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Translations at the EPO: “Es macht nichts wenn Sie nicht Deutsch sprechen”


12th Jul 2013

The European Patent Office (EPO) provides an extremely powerful, and free-to-use, patent searching tool called Espacenet (available here). Using the various search options provided on the home screen, it is possible to search for published patents and patent applications using keywords, patent publication numbers, and patent classification codes. Discovered patents can be viewed and downloaded in PDF format, and patent family information (applications in other countries) and status information is also available.

Now, thanks to the EPO’s PatentTranslate initiative, a combined effort between the EPO and GoogleTranslate, Espacenet can also be used to translate published patent descriptions and claims between European languages, and in some cases, even Chinese and Japanese. The EPO discusses PatentTranslate on its website. At present not all documents appear to be translatable into all languages. However we expect that moving forward, more and more translations will be possible.

The need for automatic machine translations will certainly increase as, more and more, people expect to be able to search and review patents online. As the internet knows no international borders, it is frustrating to find a document in another language and not be able to understand it. Additionally, a sophisticated machine translation tool will be needed in order to reduce any potential language problems when (or if) the European Unitary Patent system comes into force. The EPO has committed to providing such a machine translation service, and hopes that in the early years (the transitional period immediately after the unitary patent system enters into force), its translating software will be trained by human generated translations filed by applicants for a unitary patent at the same time as they make a request for unitary patent protection.

Try It Out!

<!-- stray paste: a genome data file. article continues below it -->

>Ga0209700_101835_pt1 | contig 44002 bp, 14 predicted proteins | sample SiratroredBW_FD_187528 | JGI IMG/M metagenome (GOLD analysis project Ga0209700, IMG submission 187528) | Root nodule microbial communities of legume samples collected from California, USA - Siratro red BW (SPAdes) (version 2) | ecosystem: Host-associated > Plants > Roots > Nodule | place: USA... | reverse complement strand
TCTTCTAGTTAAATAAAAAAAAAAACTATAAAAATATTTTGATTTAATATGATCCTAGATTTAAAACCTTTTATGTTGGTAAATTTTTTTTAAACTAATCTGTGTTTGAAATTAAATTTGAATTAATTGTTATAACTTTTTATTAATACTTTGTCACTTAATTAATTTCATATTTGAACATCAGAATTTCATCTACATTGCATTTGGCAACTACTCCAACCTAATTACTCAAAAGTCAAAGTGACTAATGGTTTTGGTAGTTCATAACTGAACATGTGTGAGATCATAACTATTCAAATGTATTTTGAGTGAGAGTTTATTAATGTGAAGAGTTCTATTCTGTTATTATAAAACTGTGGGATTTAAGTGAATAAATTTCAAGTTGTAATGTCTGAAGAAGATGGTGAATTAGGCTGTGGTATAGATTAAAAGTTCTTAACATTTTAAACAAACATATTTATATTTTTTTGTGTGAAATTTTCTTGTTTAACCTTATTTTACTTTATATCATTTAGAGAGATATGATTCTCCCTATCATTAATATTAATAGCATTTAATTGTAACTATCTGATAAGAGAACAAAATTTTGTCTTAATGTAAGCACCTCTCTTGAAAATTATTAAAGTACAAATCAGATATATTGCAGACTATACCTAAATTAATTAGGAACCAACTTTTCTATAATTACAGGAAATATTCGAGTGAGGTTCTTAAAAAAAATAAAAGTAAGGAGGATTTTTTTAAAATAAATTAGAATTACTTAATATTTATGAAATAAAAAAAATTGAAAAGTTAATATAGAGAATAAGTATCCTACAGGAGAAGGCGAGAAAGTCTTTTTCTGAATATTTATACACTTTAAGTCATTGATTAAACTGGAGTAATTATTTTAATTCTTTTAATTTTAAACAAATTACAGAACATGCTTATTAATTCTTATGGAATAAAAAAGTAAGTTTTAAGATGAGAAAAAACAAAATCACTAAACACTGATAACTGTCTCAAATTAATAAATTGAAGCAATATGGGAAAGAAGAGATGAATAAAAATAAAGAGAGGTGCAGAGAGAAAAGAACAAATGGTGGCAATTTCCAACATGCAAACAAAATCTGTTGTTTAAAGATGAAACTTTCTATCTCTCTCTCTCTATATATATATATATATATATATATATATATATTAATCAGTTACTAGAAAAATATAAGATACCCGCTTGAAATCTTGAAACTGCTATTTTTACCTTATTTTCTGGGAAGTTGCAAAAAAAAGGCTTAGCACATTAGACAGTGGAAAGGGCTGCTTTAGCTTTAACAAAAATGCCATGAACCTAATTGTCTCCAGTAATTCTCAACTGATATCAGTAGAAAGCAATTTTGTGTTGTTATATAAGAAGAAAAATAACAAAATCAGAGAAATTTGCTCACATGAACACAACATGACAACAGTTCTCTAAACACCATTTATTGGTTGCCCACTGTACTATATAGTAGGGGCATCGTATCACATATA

In order to see the translation system at work, a document first needs to be displayed on screen. Entering a patent or patent application number, such as DE4100141, into the Publication number field of the Advanced Search box in the home page, will pull up the “Result List” page for the number entered. Clicking on the displayed title brings up a page of bibliographic data for the now discovered application, including an abstract in the full screen view. On the left of this screen is a navigation menu containing an option to download the PDF document of the application, called “Original Document”, as well as further options for viewing the application “Description” or published “Claims”. Selecting either of these pulls up the appropriate text, though be aware, the Espacenet published version may not be the most up-to-date version on the official file at the EPO. The text is in character form and so can be cut and pasted if you wish.

For this example, click on “Description” to bring up the German text of the application. At the top of the text on the page is a drop down menu for the translation languages that are available and a red “PatentTranslate” Go button to start the translation. Clicking here replaces the text on the screen with the corresponding text in the selected target language. Not all languages are available. For DE4100141A the only option is English for example, though we expect the coverage to gradually improve. Et voila (or perhaps we should say Hier ist es!), an English translation of the German document is now displayed on screen. Once the translation has finished, you can indicate the quality of the translation, allowing the EPO to improve its service.

The published and translated text should not be relied upon strictly for legal purposes (it may not have been accurately input, may not be up-to-date, and it may not have been translated correctly). Nevertheless for information purposes, it is an extremely useful tool, and should help all of us foreign-language-challenged English speakers in our day-to-day work with patent documents published beyond our borders.

This article is for general information only. Its content is not a statement of the law on any subject and does not constitute advice. Please contact Reddie & Grose LLP for advice before taking before any action in reliance on it.

Author
Nick Reeve
Partner
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Would you like to know more? You can talk to Nick Reeve who will be able to help. Call +44 (0)20 7242 0901

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